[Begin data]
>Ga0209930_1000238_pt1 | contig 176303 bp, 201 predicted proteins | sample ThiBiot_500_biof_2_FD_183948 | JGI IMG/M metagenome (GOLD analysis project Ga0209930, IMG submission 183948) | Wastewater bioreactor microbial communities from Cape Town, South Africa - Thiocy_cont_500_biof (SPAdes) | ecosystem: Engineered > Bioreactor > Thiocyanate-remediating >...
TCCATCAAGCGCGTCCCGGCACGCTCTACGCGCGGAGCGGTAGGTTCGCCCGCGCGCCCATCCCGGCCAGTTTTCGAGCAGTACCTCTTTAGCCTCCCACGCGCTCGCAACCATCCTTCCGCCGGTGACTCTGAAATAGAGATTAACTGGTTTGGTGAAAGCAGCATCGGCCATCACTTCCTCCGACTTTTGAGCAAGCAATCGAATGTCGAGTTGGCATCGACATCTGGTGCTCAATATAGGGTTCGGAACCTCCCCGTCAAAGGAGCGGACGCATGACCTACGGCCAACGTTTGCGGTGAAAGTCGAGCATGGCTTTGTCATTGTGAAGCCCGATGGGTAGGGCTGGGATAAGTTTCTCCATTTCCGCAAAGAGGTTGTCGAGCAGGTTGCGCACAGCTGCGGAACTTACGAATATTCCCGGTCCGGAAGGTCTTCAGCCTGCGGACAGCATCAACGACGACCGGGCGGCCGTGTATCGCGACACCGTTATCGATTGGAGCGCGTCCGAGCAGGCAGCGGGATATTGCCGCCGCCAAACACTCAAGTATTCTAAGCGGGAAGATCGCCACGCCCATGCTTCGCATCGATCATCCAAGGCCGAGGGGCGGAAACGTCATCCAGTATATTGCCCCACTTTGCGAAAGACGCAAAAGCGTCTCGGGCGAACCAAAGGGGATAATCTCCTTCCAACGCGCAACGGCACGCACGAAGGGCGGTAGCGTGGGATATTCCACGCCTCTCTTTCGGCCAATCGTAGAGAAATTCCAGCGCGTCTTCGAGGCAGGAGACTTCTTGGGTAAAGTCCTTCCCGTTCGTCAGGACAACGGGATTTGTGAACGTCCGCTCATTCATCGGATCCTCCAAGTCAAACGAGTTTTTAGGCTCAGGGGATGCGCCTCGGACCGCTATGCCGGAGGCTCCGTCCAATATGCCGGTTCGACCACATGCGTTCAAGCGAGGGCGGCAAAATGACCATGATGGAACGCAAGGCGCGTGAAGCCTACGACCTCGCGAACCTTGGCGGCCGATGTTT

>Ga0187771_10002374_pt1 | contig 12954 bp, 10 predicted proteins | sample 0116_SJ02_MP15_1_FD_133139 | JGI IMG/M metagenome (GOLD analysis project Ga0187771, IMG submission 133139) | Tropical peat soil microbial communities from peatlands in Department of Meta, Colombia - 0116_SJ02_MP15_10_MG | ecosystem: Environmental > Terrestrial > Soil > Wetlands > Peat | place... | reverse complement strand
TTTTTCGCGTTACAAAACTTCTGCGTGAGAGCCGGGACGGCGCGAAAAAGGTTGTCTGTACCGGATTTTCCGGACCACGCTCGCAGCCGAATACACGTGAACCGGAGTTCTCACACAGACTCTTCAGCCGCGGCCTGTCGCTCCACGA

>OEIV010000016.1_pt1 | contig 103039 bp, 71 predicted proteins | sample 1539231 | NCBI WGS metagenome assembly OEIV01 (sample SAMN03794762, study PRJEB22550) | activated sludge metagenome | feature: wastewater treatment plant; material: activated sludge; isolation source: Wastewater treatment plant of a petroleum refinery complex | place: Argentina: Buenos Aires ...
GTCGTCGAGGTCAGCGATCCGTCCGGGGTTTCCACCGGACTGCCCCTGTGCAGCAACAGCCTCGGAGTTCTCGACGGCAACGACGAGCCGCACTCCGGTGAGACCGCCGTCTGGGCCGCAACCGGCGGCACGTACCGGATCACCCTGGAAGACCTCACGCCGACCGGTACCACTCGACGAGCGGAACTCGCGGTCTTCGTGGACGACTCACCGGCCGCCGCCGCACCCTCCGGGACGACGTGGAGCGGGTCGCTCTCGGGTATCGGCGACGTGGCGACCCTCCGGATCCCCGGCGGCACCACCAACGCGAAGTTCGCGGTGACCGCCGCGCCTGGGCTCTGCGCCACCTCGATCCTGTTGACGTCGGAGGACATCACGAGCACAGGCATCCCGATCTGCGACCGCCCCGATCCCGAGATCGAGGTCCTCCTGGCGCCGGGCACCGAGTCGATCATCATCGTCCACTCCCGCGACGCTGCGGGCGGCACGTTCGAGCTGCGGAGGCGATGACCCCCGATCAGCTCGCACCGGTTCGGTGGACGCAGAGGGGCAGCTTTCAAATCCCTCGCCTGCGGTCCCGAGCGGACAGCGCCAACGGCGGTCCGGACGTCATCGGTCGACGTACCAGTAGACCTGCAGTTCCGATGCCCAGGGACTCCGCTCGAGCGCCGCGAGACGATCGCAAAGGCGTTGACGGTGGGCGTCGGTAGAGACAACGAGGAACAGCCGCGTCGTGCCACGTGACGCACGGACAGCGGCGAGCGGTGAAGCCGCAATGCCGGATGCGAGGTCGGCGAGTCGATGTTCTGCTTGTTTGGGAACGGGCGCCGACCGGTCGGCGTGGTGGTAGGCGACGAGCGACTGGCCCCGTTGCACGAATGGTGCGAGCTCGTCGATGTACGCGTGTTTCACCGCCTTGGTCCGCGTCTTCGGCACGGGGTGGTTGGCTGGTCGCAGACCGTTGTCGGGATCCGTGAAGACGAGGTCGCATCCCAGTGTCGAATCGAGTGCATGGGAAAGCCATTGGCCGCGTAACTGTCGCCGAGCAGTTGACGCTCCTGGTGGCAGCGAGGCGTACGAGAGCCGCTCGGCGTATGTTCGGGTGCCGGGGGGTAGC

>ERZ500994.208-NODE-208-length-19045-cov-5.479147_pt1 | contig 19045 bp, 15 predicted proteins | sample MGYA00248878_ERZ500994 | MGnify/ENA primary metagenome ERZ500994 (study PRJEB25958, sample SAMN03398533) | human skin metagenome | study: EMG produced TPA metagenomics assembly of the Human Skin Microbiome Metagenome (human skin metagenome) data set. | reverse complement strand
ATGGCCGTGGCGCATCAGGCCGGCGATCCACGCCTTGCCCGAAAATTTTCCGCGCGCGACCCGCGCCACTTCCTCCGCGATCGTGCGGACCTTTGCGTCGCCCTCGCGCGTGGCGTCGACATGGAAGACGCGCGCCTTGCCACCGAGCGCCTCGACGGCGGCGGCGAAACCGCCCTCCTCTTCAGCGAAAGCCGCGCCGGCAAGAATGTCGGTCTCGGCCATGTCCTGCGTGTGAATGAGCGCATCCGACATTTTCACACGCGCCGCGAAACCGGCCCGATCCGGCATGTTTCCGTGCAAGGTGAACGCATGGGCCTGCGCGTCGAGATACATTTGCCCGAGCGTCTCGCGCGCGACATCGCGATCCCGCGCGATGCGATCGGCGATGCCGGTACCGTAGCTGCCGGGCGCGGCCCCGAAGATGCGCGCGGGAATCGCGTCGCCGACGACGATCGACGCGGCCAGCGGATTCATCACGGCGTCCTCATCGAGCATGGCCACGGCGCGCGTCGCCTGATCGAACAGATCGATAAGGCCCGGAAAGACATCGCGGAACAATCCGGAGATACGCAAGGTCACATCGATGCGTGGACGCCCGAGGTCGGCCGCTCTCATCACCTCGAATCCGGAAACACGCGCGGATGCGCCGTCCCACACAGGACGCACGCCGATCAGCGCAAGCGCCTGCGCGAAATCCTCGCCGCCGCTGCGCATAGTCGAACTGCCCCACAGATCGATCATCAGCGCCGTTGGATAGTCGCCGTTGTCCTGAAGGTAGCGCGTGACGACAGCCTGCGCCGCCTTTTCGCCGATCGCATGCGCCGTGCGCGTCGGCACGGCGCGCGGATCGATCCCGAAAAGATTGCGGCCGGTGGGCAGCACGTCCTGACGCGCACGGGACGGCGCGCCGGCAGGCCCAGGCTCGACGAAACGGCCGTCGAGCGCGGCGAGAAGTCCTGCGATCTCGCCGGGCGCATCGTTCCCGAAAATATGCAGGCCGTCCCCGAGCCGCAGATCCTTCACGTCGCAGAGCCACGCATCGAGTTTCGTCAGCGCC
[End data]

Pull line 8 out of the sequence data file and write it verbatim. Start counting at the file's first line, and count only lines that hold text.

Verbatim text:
ATGGCCGTGGCGCATCAGGCCGGCGATCCACGCCTTGCCCGAAAATTTTCCGCGCGCGACCCGCGCCACTTCCTCCGCGATCGTGCGGACCTTTGCGTCGCCCTCGCGCGTGGCGTCGACATGGAAGACGCGCGCCTTGCCACCGAGCGCCTCGACGGCGGCGGCGAAACCGCCCTCCTCTTCAGCGAAAGCCGCGCCGGCAAGAATGTCGGTCTCGGCCATGTCCTGCGTGTGAATGAGCGCATCCGACATTTTCACACGCGCCGCGAAACCGGCCCGATCCGGCATGTTTCCGTGCAAGGTGAACGCATGGGCCTGCGCGTCGAGATACATTTGCCCGAGCGTCTCGCGCGCGACATCGCGATCCCGCGCGATGCGATCGGCGATGCCGGTACCGTAGCTGCCGGGCGCGGCCCCGAAGATGCGCGCGGGAATCGCGTCGCCGACGACGATCGACGCGGCCAGCGGATTCATCACGGCGTCCTCATCGAGCATGGCCACGGCGCGCGTCGCCTGATCGAACAGATCGATAAGGCCCGGAAAGACATCGCGGAACAATCCGGAGATACGCAAGGTCACATCGATGCGTGGACGCCCGAGGTCGGCCGCTCTCATCACCTCGAATCCGGAAACACGCGCGGATGCGCCGTCCCACACAGGACGCACGCCGATCAGCGCAAGCGCCTGCGCGAAATCCTCGCCGCCGCTGCGCATAGTCGAACTGCCCCACAGATCGATCATCAGCGCCGTTGGATAGTCGCCGTTGTCCTGAAGGTAGCGCGTGACGACAGCCTGCGCCGCCTTTTCGCCGATCGCATGCGCCGTGCGCGTCGGCACGGCGCGCGGATCGATCCCGAAAAGATTGCGGCCGGTGGGCAGCACGTCCTGACGCGCACGGGACGGCGCGCCGGCAGGCCCAGGCTCGACGAAACGGCCGTCGAGCGCGGCGAGAAGTCCTGCGATCTCGCCGGGCGCATCGTTCCCGAAAATATGCAGGCCGTCCCCGAGCCGCAGATCCTTCACGTCGCAGAGCCACGCATCGAGTTTCGTCAGCGCC